New twists on old sounds

December 3, 2006


To anyone who cares about musical innovation, gangsta rap and nu metal are two genres that have long since outlived their welcome circa 2006, the former with its endless imitations of the West Coast "Gin and Juice" groove and tiresome tales of loose women, pointless violence and easy-money drug deals, and the latter with its solipsistic, woe-is-me whining, trite rap-rock mergers and growled "Cookie Monster" vocals.

But as any critic worth his or her salt will tell you, any genre -- no matter how much it seems to be all played out -- can produce artists capable of surprising the listener and twisting the rules of the game into something new and exciting.

In the world of gangsta rap, the Virginia Beach duo the Clipse, a k a brothers Pusha T and Malice, have been the beneficiaries of one of the biggest buzzes in recent memory, based on the strength of their Neptunes-produced debut, "Lord Willin'" (2002). Label problems have been part of the crew's story from the beginning, first with Elektra and then with Jive (whose executives they now disparage as "crackers"). But after a four-year wait, the pair's sophomore effort finally was released last week.

With the exception of the insanely catchy "Wamp Wamp (What It Do)," the duo mostly shuns the Dirty South sound on "Hell Hath No Fury" in favor of a vibe that's more old-school East Coast, and they benefit from spare, dark and moody grooves that are almost strong enough to redeem the Neptunes for their recent string of mediocre to awful productions. In the process, the brothers cover a theme that is far beyond familiar: Almost all of these 12 tracks focus on the intricacies of, as Pusha T raps on "Ain't Cha," "Baking pies, making cake / Hustling them Es and that C and that H" -- that is, producing and selling ecstasy, cocaine and heroin. But like Wu-Tang Clan veteran Ghostface Killah's "Fishscale" earlier this year, the brothers' skills with rhymes and flow and their novelistic eye for detail make the usually played subject matter seem fresh.

The Clipse neither condemn nor glorify the life of the drug dealer; they just document it, with songs that are alternately poignant ("Mamma I'm So Sorry," "We Got It for Cheap"), sexy ("Dirty Money"), frightening ("Nightmares") and very funny (from "Ride Around Shining": "While I'm shoveling the snow, man / Call me Frosty ... The Black Martha Stewart / Let me show you how to do it / Break pies to pieces / Make cocaine quiches / Money piles high as my nieces"). "Hell Hath No Fury" isn't exactly the masterpiece some fans are hailing: As powerful as their take on the topic is, an hour of lyrics about drug dealing still gets repetitive. But the album is one of the strongest that the gangsta rap genre has produced, as well as one of the best hip-hop releases of 2006.

Meanwhile, in the nu-metal realm, the Sacramento-based Deftones have always been the smartest and by far the most musically inventive in the school of late-'90s bands headed by Korn and Limp Bizkit. They included hints of My Bloody Valentine's disorienting shoegazer swirl on "White Pony" (2000), thanks to the wall of noise guitar of Stephen Carpenter and the Public Enemy-like sonics of DJ Frank Delgado, while vocalist Chino Moreno's fondness for the atmospheric mope-rock of the Cure and Depeche Mode came further to the forefront on their self-titled 2003 effort. The Deftones may be as angst-ridden and tormented as their peers, I noted at the time, but they believe in the power of music to save their listeners and help them transcend whatever dire circumstances may befall them.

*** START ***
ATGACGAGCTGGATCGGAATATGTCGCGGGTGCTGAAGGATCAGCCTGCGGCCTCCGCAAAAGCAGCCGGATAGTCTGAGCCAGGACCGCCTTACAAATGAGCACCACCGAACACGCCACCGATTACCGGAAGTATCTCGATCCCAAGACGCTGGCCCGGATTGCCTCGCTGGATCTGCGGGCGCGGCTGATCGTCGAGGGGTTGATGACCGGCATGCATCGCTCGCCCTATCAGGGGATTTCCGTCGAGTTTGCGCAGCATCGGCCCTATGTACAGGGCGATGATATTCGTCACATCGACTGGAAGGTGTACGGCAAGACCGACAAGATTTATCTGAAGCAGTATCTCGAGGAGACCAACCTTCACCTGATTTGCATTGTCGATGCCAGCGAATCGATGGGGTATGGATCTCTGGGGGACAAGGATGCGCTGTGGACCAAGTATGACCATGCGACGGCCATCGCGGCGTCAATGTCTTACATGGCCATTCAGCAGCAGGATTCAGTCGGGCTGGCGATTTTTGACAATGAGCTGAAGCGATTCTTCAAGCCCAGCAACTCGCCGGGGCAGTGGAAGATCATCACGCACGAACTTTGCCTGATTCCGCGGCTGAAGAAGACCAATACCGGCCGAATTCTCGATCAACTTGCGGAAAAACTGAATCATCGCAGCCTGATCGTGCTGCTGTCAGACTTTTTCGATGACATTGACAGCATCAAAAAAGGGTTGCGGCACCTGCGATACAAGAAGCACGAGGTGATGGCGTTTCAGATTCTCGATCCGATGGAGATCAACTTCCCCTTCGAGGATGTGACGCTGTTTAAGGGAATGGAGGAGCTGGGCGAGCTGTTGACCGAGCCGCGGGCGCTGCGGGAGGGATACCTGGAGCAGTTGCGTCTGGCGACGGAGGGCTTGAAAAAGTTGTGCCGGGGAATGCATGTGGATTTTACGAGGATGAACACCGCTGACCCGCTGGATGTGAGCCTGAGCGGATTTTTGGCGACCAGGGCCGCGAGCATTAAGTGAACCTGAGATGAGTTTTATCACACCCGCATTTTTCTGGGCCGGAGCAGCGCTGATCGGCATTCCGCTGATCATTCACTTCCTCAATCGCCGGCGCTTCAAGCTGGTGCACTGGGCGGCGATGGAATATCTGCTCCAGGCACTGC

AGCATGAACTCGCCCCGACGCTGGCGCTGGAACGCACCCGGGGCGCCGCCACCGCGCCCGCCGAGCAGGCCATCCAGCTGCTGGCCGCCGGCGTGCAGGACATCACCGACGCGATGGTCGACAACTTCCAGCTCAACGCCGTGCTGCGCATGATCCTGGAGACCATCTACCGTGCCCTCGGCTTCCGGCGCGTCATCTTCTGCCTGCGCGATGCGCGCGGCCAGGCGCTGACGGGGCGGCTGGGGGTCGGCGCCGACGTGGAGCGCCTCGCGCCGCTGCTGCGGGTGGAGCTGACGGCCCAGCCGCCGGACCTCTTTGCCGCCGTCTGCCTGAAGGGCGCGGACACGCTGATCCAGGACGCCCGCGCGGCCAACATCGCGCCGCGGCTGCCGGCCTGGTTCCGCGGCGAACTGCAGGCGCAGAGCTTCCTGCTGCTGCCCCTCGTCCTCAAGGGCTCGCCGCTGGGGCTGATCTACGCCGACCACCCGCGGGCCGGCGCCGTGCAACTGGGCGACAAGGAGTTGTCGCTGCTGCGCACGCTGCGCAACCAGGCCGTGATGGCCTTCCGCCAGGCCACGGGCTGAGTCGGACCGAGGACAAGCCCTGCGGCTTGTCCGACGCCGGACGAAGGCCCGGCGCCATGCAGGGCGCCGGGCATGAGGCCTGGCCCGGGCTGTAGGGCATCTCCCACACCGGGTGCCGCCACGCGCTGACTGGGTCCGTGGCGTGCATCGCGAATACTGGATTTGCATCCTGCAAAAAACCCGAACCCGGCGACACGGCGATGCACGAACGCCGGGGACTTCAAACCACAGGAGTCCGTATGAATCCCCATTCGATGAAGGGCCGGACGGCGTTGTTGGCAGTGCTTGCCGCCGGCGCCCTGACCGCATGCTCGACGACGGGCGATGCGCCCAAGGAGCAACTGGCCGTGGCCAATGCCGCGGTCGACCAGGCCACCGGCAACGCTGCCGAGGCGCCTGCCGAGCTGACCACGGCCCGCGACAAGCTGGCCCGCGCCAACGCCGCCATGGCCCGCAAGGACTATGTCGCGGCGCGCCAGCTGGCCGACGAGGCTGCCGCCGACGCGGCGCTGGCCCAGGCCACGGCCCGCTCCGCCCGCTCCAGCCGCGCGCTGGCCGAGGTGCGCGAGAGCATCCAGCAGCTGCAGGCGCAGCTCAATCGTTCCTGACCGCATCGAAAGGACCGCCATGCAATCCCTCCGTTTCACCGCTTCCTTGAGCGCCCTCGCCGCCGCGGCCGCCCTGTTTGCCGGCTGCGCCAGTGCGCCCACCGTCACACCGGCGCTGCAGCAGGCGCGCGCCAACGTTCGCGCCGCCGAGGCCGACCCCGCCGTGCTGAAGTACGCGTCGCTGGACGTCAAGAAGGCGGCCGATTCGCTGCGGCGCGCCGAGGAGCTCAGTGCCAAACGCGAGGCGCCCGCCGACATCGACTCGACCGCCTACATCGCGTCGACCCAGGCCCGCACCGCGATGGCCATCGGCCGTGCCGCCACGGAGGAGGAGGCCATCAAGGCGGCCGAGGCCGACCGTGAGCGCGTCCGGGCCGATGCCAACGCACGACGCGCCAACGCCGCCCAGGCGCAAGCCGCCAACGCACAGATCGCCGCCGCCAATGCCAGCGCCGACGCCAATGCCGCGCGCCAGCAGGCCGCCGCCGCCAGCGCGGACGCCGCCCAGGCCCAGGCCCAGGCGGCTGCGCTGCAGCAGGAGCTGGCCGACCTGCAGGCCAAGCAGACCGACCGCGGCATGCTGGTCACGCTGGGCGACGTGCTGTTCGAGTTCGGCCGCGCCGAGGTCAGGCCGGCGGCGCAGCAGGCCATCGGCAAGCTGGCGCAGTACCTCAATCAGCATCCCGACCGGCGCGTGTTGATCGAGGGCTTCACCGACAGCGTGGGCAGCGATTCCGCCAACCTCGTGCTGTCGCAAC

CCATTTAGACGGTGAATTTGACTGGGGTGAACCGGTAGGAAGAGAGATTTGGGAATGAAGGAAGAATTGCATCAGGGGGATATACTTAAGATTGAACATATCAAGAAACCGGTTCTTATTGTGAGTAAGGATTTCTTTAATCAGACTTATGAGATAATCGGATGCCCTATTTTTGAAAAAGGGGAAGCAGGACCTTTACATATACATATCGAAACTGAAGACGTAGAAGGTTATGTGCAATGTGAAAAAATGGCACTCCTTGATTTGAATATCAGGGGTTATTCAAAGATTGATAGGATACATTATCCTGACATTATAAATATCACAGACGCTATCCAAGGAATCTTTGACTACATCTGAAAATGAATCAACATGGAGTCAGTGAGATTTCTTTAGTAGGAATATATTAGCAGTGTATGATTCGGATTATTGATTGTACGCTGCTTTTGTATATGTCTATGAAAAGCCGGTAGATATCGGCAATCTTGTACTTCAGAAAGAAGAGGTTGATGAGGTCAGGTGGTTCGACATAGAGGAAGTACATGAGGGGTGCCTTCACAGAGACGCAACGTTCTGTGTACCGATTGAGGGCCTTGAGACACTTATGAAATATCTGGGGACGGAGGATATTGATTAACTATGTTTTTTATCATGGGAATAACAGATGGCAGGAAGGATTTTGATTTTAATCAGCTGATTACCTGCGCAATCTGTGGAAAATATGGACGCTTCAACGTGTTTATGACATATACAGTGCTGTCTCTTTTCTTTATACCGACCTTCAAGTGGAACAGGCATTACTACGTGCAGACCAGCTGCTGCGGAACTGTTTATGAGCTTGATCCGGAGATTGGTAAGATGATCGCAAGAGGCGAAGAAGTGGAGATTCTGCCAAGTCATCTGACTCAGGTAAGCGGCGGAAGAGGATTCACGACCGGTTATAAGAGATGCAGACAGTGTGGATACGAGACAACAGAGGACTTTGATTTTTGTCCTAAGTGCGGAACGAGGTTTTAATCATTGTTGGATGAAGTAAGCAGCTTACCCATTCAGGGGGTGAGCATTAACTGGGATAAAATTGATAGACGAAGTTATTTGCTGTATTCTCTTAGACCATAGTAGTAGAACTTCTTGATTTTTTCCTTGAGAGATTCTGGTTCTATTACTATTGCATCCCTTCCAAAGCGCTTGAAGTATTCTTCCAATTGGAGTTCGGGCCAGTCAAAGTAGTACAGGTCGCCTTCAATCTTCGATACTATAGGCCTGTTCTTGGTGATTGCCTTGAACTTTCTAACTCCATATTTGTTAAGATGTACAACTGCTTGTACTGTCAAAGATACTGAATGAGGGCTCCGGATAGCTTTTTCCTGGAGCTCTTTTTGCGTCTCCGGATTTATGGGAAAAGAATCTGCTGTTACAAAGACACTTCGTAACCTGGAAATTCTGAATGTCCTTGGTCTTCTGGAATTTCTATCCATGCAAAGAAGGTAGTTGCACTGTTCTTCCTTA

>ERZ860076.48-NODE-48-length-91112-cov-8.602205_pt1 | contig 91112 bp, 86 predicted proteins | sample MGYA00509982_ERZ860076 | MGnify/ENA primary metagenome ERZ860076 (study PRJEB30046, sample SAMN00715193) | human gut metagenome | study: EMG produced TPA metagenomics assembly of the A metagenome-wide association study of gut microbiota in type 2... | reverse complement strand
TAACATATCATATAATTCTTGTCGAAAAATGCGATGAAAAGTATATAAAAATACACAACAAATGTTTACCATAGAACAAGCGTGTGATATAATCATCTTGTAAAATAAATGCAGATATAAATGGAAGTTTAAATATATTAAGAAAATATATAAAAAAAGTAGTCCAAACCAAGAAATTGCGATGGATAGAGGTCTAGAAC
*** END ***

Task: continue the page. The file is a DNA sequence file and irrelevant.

All of these traits are emphasized, expanded and blown up to near-mythic proportions on the group's long-awaited new album "Saturday Night Wrist," as befits a production by one of rock's kings of tasteful bombast, Bob Ezrin, whose resume includes Alice Cooper, Kiss, Lou Reed's "Berlin" and Pink Floyd's "The Wall." Here, the quintet moves even closer to the sort of grandiose, pseudo-gothic soundscapes that the Smashing Pumpkins perfected in their heyday, and the result is one of the most listenable, creative and uncompromising hard-rock albums since the debut of Rage Against the Machine.

Actually, a bit of compromise would have helped, if someone could have convinced the Deftones to remove the only track that falls flat: a pointless, meandering piece of computer-driven art rock called "Pink Cellphone" that finds Annie Hardy of Giant Drag dropping by for a scatological monologue punctuated by Moreno's chants of "Can't stop the sound." Other guest slots are more successful, however, including a turn by System of a Down's Serj Tankian on "Mein," and it is indeed impossible to stop the sonic assault of songs such as "Rats," "Hole in the Earth," "Cherry Waves" and the aptly named "Combat."

Dismiss both of these discs if you will; their often harsh and unrelentingly powerful sounds aren't for everyone. But don't tune them out just because you think these genres have nothing left to say.